Oh, Sukjoon (2013-08). Origins of Analysis Methods in Energy Simulation Programs Used for High Performance Commercial Buildings. Master's Thesis. Thesis uri icon


  • Current designs of high performance buildings utilize hourly building energy simulations of complex, interacting systems. Such simulations need to quantify the benefits of numerous features including: thermal mass, HVAC systems and, in some cases, special features such as active and passive solar systems, photovoltaic systems, and lighting and daylighting systems. Unfortunately, many high performance buildings today do not perform the way they were simulated. One potential reason for this discrepancy is that designers using the simulation programs do not understand the analysis methods that the programs are based on and therefore they may have unreasonable expectations about the system performance or use. The purpose of this study is to trace the origins of a variety of simulation programs and the analysis methods used in the programs to analyze high performance buildings in the United States. Such an analysis is important to better understand the capabilities of the simulation programs so they can be used more accurately to simulate the performance of an intended design. The goal of this study is to help explain the origins of the analysis methods used in whole-building energy simulation, solar system analysis simulation or design, and lighting and daylighting analysis simulation programs. A comprehensive history diagram or genealogy chart, which resolves discrepancies between the diagrams of previous studies, has been provided to support the explanations for the above mentioned simulation programs.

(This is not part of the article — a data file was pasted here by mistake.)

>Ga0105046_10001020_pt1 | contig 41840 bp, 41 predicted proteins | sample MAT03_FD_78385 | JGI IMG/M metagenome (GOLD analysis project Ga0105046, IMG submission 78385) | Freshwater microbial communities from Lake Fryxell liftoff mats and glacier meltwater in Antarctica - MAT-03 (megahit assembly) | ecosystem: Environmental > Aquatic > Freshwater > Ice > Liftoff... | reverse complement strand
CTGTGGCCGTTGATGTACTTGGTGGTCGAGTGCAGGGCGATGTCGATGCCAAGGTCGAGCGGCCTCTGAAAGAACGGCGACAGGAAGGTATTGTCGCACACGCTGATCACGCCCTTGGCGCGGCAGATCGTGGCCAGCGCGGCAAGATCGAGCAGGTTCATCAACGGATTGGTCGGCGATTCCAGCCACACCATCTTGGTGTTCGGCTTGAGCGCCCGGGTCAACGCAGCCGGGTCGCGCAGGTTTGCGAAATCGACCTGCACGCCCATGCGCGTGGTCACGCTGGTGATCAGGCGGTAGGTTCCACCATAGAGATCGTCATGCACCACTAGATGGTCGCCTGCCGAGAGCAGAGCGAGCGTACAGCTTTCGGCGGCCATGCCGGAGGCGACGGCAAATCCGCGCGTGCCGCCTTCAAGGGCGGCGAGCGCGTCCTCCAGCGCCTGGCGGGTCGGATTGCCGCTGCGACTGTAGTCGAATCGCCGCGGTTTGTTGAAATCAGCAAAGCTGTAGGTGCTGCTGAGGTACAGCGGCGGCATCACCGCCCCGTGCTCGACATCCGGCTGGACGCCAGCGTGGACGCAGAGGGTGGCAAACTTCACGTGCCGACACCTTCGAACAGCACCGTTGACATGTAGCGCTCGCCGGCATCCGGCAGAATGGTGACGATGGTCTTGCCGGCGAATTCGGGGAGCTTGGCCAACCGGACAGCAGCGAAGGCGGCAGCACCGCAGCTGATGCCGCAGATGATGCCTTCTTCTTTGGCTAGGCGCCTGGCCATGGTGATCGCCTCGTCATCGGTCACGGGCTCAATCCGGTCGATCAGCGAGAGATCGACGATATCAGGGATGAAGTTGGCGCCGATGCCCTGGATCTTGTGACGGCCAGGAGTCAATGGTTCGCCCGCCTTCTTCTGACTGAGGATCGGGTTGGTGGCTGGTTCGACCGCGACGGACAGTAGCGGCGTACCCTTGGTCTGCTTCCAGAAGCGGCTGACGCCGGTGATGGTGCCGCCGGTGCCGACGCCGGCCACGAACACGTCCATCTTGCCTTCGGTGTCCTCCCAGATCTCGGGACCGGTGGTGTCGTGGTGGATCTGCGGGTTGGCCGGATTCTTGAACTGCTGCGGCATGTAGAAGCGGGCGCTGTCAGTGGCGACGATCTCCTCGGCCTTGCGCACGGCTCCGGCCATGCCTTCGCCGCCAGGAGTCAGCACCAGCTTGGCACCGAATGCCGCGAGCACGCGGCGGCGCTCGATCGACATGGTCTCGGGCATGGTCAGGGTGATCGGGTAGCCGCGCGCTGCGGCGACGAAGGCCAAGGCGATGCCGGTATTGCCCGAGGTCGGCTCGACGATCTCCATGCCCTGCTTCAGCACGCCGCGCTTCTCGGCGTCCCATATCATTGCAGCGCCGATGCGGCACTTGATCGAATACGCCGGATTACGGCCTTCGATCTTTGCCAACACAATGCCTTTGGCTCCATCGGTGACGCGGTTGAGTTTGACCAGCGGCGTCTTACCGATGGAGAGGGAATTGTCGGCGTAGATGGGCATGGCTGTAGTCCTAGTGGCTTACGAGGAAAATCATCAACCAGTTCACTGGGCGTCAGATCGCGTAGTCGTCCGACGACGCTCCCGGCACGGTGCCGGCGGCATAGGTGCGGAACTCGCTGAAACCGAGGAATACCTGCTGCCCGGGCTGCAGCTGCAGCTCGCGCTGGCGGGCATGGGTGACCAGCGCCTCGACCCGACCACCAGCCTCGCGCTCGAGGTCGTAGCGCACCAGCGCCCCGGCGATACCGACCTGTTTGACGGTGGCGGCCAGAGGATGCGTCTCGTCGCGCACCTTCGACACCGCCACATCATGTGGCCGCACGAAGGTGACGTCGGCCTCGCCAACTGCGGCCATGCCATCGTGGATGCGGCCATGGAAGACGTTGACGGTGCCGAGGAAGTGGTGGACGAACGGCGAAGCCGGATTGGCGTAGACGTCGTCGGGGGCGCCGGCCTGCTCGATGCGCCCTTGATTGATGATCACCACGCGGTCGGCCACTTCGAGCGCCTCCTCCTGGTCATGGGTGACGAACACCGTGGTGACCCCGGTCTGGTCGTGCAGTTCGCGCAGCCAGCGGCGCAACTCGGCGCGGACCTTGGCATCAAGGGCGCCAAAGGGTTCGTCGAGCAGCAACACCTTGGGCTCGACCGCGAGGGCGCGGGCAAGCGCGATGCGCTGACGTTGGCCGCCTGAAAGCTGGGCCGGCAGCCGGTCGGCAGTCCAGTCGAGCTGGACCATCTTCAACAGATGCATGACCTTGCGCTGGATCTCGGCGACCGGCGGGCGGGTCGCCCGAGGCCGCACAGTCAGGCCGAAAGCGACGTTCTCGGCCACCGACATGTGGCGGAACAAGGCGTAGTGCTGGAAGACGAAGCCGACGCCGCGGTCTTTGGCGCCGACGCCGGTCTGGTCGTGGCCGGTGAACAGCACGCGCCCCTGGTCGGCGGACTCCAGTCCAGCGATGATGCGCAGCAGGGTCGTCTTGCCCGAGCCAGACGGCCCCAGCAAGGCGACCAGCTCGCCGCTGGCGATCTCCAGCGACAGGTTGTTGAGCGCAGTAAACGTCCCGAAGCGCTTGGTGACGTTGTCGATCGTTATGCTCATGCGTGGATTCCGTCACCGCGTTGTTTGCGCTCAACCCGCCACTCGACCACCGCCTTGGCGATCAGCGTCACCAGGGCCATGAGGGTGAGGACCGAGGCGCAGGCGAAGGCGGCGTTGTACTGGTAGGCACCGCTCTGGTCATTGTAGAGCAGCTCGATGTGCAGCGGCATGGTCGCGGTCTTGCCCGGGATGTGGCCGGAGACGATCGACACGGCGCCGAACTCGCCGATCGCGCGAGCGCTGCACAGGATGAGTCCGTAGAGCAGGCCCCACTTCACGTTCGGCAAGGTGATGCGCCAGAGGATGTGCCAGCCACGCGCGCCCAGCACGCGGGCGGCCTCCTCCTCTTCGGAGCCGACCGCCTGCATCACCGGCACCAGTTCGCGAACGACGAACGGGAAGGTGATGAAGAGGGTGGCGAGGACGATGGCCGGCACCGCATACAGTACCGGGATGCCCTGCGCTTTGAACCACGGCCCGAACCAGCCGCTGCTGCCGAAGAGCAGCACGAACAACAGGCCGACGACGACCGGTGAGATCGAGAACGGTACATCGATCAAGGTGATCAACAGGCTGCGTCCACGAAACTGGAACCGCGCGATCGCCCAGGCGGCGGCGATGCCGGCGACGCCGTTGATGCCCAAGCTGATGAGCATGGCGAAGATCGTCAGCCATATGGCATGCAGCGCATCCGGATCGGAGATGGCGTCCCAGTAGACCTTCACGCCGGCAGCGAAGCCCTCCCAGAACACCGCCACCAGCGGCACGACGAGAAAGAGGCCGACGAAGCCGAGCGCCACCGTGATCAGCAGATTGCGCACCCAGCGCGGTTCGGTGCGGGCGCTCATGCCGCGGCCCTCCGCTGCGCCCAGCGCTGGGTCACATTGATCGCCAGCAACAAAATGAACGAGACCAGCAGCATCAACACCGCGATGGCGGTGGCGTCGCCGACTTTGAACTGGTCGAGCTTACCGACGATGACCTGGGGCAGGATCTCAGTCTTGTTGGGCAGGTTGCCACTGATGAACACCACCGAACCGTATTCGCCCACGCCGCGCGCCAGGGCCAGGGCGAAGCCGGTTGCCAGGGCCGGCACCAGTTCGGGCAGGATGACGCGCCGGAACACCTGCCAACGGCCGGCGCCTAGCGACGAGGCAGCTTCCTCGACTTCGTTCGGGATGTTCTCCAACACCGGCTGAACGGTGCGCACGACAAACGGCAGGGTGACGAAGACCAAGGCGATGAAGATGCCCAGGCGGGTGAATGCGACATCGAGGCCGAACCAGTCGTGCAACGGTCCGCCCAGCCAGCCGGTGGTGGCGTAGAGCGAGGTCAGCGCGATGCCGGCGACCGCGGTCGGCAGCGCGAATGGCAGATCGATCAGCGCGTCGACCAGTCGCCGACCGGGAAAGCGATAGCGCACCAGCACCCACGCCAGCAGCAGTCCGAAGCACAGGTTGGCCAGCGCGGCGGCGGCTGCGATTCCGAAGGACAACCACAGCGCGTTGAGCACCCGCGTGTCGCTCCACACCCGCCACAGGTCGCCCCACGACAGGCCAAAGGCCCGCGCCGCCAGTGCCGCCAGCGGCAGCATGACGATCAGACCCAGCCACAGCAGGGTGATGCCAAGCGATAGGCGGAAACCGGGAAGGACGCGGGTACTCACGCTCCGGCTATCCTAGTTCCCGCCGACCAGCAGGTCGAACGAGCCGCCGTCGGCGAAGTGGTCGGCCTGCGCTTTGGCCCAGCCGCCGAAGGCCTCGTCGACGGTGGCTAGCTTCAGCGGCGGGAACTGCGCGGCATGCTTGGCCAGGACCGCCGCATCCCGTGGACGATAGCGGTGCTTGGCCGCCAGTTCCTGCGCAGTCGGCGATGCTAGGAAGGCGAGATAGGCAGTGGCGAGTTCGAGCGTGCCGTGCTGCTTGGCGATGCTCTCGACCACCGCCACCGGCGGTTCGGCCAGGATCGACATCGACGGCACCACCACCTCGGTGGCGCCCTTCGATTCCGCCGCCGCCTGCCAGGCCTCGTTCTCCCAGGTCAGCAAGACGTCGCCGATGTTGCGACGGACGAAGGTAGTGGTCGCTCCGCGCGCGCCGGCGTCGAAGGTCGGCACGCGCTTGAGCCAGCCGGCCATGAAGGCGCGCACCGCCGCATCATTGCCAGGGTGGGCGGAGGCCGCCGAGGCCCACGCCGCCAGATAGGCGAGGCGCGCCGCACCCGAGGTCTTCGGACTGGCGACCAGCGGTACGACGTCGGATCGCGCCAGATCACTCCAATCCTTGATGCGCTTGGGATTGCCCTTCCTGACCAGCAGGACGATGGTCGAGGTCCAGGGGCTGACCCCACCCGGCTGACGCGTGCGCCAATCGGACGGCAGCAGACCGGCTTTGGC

publication date

  • August 2013